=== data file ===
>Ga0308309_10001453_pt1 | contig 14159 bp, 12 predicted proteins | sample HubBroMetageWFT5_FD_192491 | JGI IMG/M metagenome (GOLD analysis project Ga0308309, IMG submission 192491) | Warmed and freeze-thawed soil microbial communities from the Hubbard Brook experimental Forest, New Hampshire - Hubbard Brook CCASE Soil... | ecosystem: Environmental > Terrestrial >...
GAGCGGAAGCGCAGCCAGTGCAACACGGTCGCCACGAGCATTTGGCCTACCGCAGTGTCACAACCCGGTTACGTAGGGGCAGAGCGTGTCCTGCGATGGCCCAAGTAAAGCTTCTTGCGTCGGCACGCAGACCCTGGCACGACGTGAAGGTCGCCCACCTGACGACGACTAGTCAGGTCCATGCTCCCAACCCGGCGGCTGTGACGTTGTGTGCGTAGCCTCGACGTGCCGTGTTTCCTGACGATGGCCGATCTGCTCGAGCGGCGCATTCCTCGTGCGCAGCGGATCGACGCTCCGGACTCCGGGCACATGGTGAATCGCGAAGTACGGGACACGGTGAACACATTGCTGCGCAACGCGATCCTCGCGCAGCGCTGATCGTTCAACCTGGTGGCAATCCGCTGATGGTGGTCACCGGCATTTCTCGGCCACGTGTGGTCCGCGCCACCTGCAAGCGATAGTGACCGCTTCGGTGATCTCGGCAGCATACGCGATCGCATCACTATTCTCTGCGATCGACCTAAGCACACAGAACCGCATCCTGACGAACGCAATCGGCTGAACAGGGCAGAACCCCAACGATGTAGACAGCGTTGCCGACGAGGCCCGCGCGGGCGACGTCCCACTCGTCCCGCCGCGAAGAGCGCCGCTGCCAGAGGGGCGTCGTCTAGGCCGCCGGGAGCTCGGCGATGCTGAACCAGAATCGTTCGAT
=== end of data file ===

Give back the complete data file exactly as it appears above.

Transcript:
>Ga0308309_10001453_pt1 | contig 14159 bp, 12 predicted proteins | sample HubBroMetageWFT5_FD_192491 | JGI IMG/M metagenome (GOLD analysis project Ga0308309, IMG submission 192491) | Warmed and freeze-thawed soil microbial communities from the Hubbard Brook experimental Forest, New Hampshire - Hubbard Brook CCASE Soil... | ecosystem: Environmental > Terrestrial >...
GAGCGGAAGCGCAGCCAGTGCAACACGGTCGCCACGAGCATTTGGCCTACCGCAGTGTCACAACCCGGTTACGTAGGGGCAGAGCGTGTCCTGCGATGGCCCAAGTAAAGCTTCTTGCGTCGGCACGCAGACCCTGGCACGACGTGAAGGTCGCCCACCTGACGACGACTAGTCAGGTCCATGCTCCCAACCCGGCGGCTGTGACGTTGTGTGCGTAGCCTCGACGTGCCGTGTTTCCTGACGATGGCCGATCTGCTCGAGCGGCGCATTCCTCGTGCGCAGCGGATCGACGCTCCGGACTCCGGGCACATGGTGAATCGCGAAGTACGGGACACGGTGAACACATTGCTGCGCAACGCGATCCTCGCGCAGCGCTGATCGTTCAACCTGGTGGCAATCCGCTGATGGTGGTCACCGGCATTTCTCGGCCACGTGTGGTCCGCGCCACCTGCAAGCGATAGTGACCGCTTCGGTGATCTCGGCAGCATACGCGATCGCATCACTATTCTCTGCGATCGACCTAAGCACACAGAACCGCATCCTGACGAACGCAATCGGCTGAACAGGGCAGAACCCCAACGATGTAGACAGCGTTGCCGACGAGGCCCGCGCGGGCGACGTCCCACTCGTCCCGCCGCGAAGAGCGCCGCTGCCAGAGGGGCGTCGTCTAGGCCGCCGGGAGCTCGGCGATGCTGAACCAGAATCGTTCGAT